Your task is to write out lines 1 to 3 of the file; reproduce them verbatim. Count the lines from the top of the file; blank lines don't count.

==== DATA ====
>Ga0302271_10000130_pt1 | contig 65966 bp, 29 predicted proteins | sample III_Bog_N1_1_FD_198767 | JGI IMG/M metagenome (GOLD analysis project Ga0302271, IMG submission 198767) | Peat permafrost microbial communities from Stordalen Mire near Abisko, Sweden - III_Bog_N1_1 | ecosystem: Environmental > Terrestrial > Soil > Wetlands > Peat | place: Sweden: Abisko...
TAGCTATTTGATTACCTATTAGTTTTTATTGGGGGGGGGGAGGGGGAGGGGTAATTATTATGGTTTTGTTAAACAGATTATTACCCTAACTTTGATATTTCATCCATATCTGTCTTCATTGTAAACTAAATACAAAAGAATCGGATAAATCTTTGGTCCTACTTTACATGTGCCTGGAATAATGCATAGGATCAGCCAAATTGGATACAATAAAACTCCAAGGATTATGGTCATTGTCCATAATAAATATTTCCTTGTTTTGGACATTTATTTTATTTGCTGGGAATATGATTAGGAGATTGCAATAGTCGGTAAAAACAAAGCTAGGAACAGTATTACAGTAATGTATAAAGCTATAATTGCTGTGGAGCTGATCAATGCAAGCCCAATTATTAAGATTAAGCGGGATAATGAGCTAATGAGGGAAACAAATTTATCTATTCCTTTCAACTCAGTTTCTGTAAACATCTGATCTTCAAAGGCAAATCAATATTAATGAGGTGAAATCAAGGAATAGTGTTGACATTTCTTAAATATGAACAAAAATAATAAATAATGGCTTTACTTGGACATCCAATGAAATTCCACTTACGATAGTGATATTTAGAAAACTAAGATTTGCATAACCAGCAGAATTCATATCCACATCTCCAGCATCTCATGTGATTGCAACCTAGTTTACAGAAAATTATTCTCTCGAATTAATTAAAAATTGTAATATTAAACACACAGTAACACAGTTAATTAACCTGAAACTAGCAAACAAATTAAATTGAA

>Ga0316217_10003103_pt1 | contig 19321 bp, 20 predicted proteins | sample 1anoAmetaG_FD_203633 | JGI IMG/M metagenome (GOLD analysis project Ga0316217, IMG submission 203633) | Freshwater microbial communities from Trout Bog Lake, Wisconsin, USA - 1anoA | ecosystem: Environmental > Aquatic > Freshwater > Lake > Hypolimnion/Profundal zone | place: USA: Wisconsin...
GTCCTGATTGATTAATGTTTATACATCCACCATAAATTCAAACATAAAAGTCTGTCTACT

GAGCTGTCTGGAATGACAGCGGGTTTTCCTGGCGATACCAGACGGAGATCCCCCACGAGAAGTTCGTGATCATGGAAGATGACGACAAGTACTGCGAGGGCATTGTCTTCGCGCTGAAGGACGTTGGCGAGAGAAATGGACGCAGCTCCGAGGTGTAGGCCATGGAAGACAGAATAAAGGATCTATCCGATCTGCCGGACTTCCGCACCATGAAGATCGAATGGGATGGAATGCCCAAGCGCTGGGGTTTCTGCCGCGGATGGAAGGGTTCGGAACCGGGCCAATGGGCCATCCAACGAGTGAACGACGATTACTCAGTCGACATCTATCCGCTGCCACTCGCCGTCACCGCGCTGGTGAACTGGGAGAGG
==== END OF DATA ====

>Ga0302271_10000130_pt1 | contig 65966 bp, 29 predicted proteins | sample III_Bog_N1_1_FD_198767 | JGI IMG/M metagenome (GOLD analysis project Ga0302271, IMG submission 198767) | Peat permafrost microbial communities from Stordalen Mire near Abisko, Sweden - III_Bog_N1_1 | ecosystem: Environmental > Terrestrial > Soil > Wetlands > Peat | place: Sweden: Abisko...
TAGCTATTTGATTACCTATTAGTTTTTATTGGGGGGGGGGAGGGGGAGGGGTAATTATTATGGTTTTGTTAAACAGATTATTACCCTAACTTTGATATTTCATCCATATCTGTCTTCATTGTAAACTAAATACAAAAGAATCGGATAAATCTTTGGTCCTACTTTACATGTGCCTGGAATAATGCATAGGATCAGCCAAATTGGATACAATAAAACTCCAAGGATTATGGTCATTGTCCATAATAAATATTTCCTTGTTTTGGACATTTATTTTATTTGCTGGGAATATGATTAGGAGATTGCAATAGTCGGTAAAAACAAAGCTAGGAACAGTATTACAGTAATGTATAAAGCTATAATTGCTGTGGAGCTGATCAATGCAAGCCCAATTATTAAGATTAAGCGGGATAATGAGCTAATGAGGGAAACAAATTTATCTATTCCTTTCAACTCAGTTTCTGTAAACATCTGATCTTCAAAGGCAAATCAATATTAATGAGGTGAAATCAAGGAATAGTGTTGACATTTCTTAAATATGAACAAAAATAATAAATAATGGCTTTACTTGGACATCCAATGAAATTCCACTTACGATAGTGATATTTAGAAAACTAAGATTTGCATAACCAGCAGAATTCATATCCACATCTCCAGCATCTCATGTGATTGCAACCTAGTTTACAGAAAATTATTCTCTCGAATTAATTAAAAATTGTAATATTAAACACACAGTAACACAGTTAATTAACCTGAAACTAGCAAACAAATTAAATTGAA

>Ga0316217_10003103_pt1 | contig 19321 bp, 20 predicted proteins | sample 1anoAmetaG_FD_203633 | JGI IMG/M metagenome (GOLD analysis project Ga0316217, IMG submission 203633) | Freshwater microbial communities from Trout Bog Lake, Wisconsin, USA - 1anoA | ecosystem: Environmental > Aquatic > Freshwater > Lake > Hypolimnion/Profundal zone | place: USA: Wisconsin...